The kidney service described here illustrates that it is feasible to develop ‘virtual’ specialist services by sharing access to the complete primary care EHR. For such services to thrive they need support from community interventions which enlist primary care in a continuous process of service improvement, and hence can make best use of both specialist and generalist expertise. Replacing hospital attendance for CKD with specialist review of the EHR appears acceptable to patients. However, such ‘virtual’ services widen access, increase referrals, and hence do not reduce the overall clinician time needed for decision making. Further work is needed to ensure that the clinical outcomes for patients are at least commensurate with those in traditional out-patient settings. This community service has lessons for the efficient delivery of kidney services nationally. The full implications of such changes in the structure of care need further exploration before applying them to specialist clinics in other long term conditions.
Availability of data and materials
The datasets generated and/or analysed during the current study are available from the corresponding author on reasonable request.
Clinical commissioning group (https://www.nhscc.org/ccgs/)
Clinical effectiveness group
Chronic kidney disease
Care records system
estimated glomerular filtration rate
Electronic health record
Egton Medical Information Systems
National health service
Out patient department
Nitsch D, Caplin B, Hull SA, Wheeler DC, Kim LG, Cleary F. National Chronic Kidney Disease Audit: National Report (part 1). 2017. http://www.ckdaudit.org.uk/files/4614/8429/6654/08532_CKD_Audit_Report_Jan_17_FINAL.pdf;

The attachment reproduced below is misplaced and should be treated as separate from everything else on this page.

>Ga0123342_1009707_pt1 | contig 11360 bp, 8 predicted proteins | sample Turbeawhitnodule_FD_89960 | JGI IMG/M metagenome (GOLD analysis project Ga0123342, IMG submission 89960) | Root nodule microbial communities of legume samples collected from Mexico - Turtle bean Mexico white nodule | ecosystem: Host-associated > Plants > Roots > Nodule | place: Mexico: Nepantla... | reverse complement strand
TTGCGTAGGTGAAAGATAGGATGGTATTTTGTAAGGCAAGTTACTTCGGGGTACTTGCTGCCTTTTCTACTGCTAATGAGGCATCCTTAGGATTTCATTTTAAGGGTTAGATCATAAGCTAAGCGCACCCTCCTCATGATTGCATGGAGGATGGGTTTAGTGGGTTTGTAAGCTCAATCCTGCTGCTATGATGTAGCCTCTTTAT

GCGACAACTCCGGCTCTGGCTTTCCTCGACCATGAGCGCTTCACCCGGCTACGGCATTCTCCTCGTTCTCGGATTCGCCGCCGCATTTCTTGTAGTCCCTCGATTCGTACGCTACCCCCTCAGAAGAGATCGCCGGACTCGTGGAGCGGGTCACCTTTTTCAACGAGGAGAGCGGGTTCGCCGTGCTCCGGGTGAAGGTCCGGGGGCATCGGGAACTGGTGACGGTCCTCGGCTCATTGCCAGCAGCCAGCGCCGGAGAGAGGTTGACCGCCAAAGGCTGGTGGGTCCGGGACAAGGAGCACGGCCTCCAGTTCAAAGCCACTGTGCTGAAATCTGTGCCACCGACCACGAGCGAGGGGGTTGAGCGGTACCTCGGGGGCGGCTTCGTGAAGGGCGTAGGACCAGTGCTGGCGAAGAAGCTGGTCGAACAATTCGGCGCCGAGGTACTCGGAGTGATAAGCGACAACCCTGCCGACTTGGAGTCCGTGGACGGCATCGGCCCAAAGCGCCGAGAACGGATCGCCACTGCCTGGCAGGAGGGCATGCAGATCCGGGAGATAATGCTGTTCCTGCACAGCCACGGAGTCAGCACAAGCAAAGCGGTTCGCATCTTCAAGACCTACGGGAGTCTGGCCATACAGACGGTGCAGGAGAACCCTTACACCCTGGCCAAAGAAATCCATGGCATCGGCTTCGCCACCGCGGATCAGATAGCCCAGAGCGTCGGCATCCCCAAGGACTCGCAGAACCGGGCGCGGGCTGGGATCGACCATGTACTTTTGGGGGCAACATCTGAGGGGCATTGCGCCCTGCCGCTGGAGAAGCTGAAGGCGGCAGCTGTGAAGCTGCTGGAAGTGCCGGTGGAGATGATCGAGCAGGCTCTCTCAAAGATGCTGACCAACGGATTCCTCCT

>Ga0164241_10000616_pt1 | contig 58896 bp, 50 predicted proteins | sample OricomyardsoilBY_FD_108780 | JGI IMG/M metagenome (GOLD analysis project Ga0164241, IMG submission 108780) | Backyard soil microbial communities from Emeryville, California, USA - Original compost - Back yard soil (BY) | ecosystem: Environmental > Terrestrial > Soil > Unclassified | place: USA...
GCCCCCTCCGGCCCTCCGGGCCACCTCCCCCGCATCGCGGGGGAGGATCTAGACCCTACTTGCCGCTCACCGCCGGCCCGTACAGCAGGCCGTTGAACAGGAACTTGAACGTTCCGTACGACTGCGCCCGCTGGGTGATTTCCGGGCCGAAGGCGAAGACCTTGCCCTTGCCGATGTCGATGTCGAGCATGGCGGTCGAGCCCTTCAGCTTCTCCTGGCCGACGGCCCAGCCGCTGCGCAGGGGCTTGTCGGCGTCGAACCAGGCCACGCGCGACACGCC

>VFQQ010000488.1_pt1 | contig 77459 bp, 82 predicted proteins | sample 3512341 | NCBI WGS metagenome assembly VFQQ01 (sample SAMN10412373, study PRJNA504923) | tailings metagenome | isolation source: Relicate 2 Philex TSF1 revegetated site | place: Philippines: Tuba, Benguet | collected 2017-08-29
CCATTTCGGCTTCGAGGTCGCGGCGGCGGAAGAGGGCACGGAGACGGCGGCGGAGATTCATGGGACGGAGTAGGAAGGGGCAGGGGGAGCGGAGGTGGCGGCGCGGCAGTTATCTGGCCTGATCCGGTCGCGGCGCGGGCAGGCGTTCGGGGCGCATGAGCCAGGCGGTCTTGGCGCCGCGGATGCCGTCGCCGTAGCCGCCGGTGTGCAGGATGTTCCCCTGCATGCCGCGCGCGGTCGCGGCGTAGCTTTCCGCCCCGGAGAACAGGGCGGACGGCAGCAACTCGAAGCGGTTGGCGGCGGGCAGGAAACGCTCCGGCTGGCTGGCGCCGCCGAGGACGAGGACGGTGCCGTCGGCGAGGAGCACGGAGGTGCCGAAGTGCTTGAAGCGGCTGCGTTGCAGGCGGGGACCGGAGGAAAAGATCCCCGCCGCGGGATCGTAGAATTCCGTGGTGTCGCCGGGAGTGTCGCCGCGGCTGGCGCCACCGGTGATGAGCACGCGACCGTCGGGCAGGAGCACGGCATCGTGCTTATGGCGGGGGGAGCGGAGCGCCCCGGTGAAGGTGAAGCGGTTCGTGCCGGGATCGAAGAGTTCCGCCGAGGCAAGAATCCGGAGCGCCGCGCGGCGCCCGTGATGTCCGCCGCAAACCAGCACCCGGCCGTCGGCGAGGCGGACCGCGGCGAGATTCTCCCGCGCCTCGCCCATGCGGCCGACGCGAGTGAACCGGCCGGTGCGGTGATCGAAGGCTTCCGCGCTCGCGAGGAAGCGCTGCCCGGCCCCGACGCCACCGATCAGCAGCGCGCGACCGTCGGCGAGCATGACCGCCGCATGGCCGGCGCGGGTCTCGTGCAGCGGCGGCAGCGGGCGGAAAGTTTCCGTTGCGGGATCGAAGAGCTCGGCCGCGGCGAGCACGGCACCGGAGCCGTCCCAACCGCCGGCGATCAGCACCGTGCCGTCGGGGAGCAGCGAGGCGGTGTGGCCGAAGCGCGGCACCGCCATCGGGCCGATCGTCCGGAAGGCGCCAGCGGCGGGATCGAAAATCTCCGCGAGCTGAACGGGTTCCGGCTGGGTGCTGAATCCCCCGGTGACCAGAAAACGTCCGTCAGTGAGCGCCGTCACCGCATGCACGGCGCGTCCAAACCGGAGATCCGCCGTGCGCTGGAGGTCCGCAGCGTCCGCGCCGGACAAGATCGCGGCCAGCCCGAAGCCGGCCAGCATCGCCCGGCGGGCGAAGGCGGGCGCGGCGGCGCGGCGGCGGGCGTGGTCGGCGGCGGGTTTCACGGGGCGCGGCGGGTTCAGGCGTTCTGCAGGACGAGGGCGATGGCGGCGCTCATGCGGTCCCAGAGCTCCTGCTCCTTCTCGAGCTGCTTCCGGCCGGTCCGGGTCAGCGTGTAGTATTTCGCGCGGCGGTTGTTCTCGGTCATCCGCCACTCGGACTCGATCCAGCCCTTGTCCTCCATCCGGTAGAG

National Institute for Health and Care Excellence. Chronic Kidney Disease: Early Identification and Management of Chronic Kidney Disease in Adults in Primary and Secondary Care. 182 ed. UK 2014.
Lv J, Ehteshami P, Sarnak MJ, Tighiouart H, Jun M, Ninomiya T, et al. Effects of intensive blood pressure lowering on the progression of chronic kidney disease: a systematic review and meta-analysis. CMAJ. 2013;185(11):949–57.
Ettehad D, Emdin CA, Kiran A, Anderson SG, Callender T, Emberson J, et al. Blood pressure lowering for prevention of cardiovascular disease and death: a systematic review and meta-analysis. Lancet. 2016;387(10022):957–67.
Baigent C, Landray MJ, Reith C, Emberson J, Wheeler DC, Tomson C, et al. The effects of lowering LDL cholesterol with simvastatin plus ezetimibe in patients with chronic kidney disease (study of heart and renal protection): a randomised placebo-controlled trial. Lancet. 2011;377(9784):2181–92.
Department of Health. Longterm conditions compendium of information. 3rd ed; 2012.
Department of Health. The NHS Long Term Plan. London; 2019. Available from: https://www.longtermplan.nhs.uk/
Harnett P, Jones M, Almond M, Ballasubramaniam G, Kunnath V. A virtual clinic to improve long-term outcomes in chronic kidney disease. Clin Med (Lond). 2018;18(5):356–63.
Jones C, Roderick P, Harris S, Rogerson M. An evaluation of a shared primary and secondary care nephrology service for managing patients with moderate to advanced CKD. Am J Kidney Dis. 2006;47(1):103–14.
Mark DA, Fitzmaurice GJ, Haughey KA, O'Donnell ME, Harty JC. Assessment of the quality of care and financial impact of a virtual renal clinic compared with the traditional outpatient service model. Int J Clin Pract. 2011;65(10):1100–7.
Gallagher H, Methven S, Casula A, Thomas N, Tomson CR, Caskey FJ, et al. A programme to spread eGFR graph surveillance for the early identification, support and treatment of people with progressive chronic kidney disease (ASSIST-CKD): protocol for the stepped wedge implementation and evaluation of an intervention to reduce late presentation for renal replacement therapy. BMC Nephrol. 2017;18(1):131.